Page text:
Psychologist Bertram R. Forer, (1914—2000), ran a series of tests in which he gave people a personality profile and asked them to rate its accuracy. Forer actually gave each person the exact same profile:
You have a great need for other people to like and admire you. You have a tendency to be critical of yourself. You have a great deal of unused capacity which you have not turned to your advantage. While you have some personality weaknesses, you are generally able to compensate for them. Disciplined and self-controlled outside, you tend to be worrisome and insecure inside. At times you have serious doubts as to whether you have made the right decision or done the right thing. You prefer a certain amount of change and variety and become dissatisfied when hemmed in by restrictions and limitations. You pride yourself as an independent thinker and do not accept others' statements without satisfactory proof. You have found it unwise to be too frank in revealing yourself to others. At times you are extroverted, affable, sociable, while at other times you are introverted, wary, reserved. Some of your aspirations tend to be pretty unrealistic. Security is one of your major goals in life.
This assessment was created by combining snippets of horoscope readings. It demonstrates how easily people can be led to believe that their personality is being accurately assessed when it clearly is not.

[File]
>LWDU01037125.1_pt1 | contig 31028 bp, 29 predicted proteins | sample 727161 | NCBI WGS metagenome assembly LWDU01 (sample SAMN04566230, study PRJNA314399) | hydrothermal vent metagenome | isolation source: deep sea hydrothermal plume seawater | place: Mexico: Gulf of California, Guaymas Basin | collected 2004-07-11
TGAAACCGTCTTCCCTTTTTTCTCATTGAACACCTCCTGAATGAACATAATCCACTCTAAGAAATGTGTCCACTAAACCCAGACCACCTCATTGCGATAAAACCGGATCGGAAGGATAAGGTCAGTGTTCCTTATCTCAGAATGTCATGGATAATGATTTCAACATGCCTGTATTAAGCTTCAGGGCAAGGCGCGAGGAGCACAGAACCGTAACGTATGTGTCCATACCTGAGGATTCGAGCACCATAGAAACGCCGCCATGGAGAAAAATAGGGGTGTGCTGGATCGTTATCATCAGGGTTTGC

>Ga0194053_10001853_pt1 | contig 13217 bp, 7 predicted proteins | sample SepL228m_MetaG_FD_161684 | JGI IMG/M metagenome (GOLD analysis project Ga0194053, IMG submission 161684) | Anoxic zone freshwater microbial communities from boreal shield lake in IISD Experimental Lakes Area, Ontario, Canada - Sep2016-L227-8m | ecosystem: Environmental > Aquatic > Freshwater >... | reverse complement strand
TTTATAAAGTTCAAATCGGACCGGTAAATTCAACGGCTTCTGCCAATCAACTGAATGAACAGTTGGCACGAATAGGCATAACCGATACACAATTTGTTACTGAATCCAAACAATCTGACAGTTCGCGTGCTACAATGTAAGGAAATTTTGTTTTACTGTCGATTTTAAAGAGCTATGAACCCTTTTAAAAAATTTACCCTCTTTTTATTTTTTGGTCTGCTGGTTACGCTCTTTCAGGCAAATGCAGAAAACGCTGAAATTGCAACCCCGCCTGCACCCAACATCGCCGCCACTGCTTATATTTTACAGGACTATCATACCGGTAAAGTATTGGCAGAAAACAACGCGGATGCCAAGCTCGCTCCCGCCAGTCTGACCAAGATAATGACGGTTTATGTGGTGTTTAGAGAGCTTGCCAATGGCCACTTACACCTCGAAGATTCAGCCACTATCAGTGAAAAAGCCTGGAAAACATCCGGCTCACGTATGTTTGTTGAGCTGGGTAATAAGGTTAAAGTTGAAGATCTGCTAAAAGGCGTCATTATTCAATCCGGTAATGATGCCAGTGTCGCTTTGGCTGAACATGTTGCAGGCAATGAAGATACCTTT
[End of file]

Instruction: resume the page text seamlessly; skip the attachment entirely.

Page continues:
He told his students they were each receiving a unique personality analysis that was based on the test's results and to rate their analysis on a scale of 0 (very poor) to 5 (excellent) on how well it applied to themselves. On average, the rating was 4.26, but only after the ratings were turned in was it revealed that each student had received identical copies assembled by Forer from various horoscopes. A number of the statements that could apply equally to anyone.
The test was repeated many times, with an average of about 85% of people rating the personality profile as very accurate. Remember that each person received exactly the same profile as everyone else.
The Forer Effect can explain why so many "pseudosciences" continue to flourish, despite having a questionable validity. When a person starts off with hope or expectation that the astrology, biorhythm, rune stones, tarot, (or hands) will reveal "special" details about them, they're much more ready to believe the words and advice. Something general is mentioned, and the information is taken as specific and personal. This seems to be just another part of human nature, but a tendency we need to be aware of.
For psychics and other new age professionals, this means that the wonderfully positive feedback received from numerous repeat clients could still be nothing more than the Forer Effect and wishful thinking. And then the more you hear how good you are, the more you believe it, and the more practice you get at giving readings that produce the same positive feedback (like, perhaps 85% or so....). This is the Subjective Validation Effect. Theoretically, you could be harming every client and yet believe you were doing Divinely inspired work. Generalizations are commonly used by "Cold readers".
The Forer effect shows that people tend to accept generalised descriptions of their personalities without realising that the same evaluation could apply to nearly anyone else, because people want the results to be true.